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SOWK 3013 Interviewing Skills in General Practice (BA): Find Articles

Scholarly / Peer-Reviewed vs. Popular/Trade

While wikipedia can sometimes be a good starting point, it is not considered "scholarly."  If you are you having trouble distinguishing between the peer-reviewed/scholarly journals from the trade publication or popular magazines, Below is a link to a document that will help explain the differences.  

REVIEW VERSUS RESEARCH

It is also important to be able to distinguish between review articles and research articles. A review article’s primary purpose is not to present new research, but to summarize, analyze, discuss, and provide an overview of previously published work on a topic. A research article is designed to present new research, methods, and/or findings. Research articles often employ the IMRAD (Introduction, Methods, Research, and Discussion) format. Below are a few articles of interest on this topic.

Suggested Keywords

This is not an exhaustive list, but should provide a good starting point for generating ideas.

Advocacy
African-American
Aging
Alcoholics
Anger management
Asian-American
Assessment
Bereavement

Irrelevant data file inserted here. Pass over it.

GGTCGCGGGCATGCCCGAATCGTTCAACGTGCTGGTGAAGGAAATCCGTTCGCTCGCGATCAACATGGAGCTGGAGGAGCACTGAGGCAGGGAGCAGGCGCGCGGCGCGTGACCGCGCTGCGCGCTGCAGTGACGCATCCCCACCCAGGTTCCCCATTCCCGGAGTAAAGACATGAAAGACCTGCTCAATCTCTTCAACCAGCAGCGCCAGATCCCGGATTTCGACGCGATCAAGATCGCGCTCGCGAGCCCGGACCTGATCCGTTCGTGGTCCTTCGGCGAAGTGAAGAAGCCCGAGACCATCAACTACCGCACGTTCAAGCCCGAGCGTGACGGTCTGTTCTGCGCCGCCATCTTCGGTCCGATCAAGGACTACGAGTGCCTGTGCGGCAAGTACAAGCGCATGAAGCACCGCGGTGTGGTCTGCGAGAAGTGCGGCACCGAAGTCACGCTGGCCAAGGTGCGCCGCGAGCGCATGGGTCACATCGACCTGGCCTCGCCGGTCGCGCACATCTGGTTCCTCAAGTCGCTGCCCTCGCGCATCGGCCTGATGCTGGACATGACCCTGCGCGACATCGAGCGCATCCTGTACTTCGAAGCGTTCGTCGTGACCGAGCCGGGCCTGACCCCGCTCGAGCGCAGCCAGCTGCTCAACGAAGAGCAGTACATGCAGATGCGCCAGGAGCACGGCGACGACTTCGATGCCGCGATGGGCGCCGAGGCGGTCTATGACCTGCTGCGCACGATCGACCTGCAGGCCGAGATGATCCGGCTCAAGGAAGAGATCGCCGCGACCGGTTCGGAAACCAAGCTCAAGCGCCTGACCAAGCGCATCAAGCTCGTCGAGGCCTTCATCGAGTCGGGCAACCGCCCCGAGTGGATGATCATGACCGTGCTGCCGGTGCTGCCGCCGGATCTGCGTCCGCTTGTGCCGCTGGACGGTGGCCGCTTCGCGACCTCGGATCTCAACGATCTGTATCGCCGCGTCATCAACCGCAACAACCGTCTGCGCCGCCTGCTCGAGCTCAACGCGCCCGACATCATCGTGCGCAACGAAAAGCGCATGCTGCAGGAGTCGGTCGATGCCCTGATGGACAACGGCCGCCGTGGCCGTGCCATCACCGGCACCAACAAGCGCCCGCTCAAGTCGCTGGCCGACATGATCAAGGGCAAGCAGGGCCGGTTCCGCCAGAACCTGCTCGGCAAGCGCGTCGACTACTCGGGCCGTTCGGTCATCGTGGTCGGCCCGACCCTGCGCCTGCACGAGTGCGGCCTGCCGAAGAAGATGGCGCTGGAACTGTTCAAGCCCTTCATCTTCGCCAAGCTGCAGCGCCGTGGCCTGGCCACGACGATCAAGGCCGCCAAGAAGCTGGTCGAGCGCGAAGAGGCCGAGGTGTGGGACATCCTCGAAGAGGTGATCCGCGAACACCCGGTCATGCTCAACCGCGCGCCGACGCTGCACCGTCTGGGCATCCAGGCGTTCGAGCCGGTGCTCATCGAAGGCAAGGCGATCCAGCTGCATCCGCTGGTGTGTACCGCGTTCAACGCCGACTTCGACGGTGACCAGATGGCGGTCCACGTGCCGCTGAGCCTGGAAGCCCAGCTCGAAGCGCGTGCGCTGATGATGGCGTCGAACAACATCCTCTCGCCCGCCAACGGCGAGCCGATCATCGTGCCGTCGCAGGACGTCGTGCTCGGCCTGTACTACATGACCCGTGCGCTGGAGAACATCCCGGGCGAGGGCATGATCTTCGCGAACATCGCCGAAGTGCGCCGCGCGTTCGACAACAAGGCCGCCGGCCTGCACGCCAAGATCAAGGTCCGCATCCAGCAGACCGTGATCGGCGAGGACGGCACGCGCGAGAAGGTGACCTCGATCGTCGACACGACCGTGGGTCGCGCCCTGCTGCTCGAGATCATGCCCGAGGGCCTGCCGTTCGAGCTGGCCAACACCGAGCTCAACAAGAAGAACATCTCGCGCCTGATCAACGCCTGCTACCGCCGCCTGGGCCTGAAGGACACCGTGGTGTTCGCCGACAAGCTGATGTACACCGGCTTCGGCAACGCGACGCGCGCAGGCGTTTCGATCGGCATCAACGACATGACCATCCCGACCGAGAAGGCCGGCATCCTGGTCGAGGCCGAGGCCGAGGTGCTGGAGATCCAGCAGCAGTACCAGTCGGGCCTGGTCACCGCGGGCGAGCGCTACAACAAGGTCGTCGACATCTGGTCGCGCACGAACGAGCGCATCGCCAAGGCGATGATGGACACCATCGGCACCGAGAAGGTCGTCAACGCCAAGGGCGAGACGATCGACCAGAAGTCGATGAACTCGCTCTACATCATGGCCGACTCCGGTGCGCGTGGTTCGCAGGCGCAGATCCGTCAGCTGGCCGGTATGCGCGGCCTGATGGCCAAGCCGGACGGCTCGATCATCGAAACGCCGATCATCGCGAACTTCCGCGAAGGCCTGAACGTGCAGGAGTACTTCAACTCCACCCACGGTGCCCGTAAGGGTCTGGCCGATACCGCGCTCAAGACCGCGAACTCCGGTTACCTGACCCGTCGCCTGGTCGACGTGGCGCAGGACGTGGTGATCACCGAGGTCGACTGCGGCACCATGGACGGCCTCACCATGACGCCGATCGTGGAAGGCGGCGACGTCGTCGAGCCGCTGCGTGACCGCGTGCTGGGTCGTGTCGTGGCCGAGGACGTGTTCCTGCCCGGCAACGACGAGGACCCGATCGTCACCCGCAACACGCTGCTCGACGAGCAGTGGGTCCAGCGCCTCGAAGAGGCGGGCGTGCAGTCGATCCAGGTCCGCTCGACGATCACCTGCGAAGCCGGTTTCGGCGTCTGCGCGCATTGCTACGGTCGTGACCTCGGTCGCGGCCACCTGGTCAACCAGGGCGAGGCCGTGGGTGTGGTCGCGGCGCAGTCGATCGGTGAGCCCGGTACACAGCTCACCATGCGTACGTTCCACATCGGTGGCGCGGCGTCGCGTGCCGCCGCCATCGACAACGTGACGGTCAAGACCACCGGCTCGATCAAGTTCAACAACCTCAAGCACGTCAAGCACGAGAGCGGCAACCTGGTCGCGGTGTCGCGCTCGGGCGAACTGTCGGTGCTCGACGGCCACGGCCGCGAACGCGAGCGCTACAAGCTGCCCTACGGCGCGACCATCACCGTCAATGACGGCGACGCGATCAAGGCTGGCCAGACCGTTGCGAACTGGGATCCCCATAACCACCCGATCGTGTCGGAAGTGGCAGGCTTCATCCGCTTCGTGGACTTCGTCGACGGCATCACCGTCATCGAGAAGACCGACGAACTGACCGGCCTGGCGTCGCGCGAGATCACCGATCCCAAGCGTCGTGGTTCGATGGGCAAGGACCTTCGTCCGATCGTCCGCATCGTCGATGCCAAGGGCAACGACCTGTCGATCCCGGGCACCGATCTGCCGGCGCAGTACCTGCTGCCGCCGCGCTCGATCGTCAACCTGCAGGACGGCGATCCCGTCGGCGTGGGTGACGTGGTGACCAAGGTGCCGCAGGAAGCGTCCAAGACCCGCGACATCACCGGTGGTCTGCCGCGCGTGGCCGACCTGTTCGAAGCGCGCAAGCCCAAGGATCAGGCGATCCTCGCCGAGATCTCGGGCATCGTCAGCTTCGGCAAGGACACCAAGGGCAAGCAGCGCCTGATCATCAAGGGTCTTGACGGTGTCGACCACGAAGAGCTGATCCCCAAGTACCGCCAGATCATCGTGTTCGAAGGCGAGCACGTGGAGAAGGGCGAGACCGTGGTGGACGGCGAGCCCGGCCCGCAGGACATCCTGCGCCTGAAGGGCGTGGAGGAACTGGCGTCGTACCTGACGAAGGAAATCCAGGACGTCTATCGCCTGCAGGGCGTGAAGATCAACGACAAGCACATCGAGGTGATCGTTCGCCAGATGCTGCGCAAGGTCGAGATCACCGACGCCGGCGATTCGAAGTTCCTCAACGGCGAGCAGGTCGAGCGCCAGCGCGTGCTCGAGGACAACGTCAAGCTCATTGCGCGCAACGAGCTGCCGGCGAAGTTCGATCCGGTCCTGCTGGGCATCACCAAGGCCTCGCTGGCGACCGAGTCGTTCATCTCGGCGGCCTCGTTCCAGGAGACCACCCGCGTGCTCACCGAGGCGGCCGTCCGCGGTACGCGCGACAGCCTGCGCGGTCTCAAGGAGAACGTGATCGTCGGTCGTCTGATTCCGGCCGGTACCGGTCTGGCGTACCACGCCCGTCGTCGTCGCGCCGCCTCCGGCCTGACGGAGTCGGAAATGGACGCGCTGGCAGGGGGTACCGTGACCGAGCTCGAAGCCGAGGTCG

Boundaries
Burnout
Caregiving
Case management
Case work
Child abuse
Children
Communication
Community
Conflict
Counseling
Criminal
Cultural differences
Cultural pluralism
Death
Decision making
Demographic
Disabled
Disability
Discrimination
Disease
Diversity
Dying
Elder abuse
Elderly
Engagement
Ethnicity
Ethics
Ethnocentrism
Evaluation
Families
Feminist
Gay
Gerontology
Group dynamics
Hate
Health
Hispanic
HIV
Human dignity
Immigrant
Intervention
Interview
Intimacy
Latino
Lesbian
LGBT
Long-term care
Minority
Multicultural
Native-American
Nonverbal communication
Persons with disability
Politics
Poverty
Problem solving
Racial
Racism
Rapport
Refugee
Resolution
Self-help
Sexuality
Social class
Social interactions
Social justice
Social policies
Social problems
Social welfare
Sociopolitical
Stereotypes
Stress management
Therapy
Time management
Verbal communication
Well-being
Widowhood
Women

Useful Databases -- Sociology, Social Work and Political Science

Check out these databases if you are looking for scholarly articles.

 

Below are some databases that will be more relevant/useful for topics related to "sociology" and "social work."  Be sure to "scroll" down through the box to see additional choices.

Other Useful Databases

Here are some other databases that may prove useful to your research.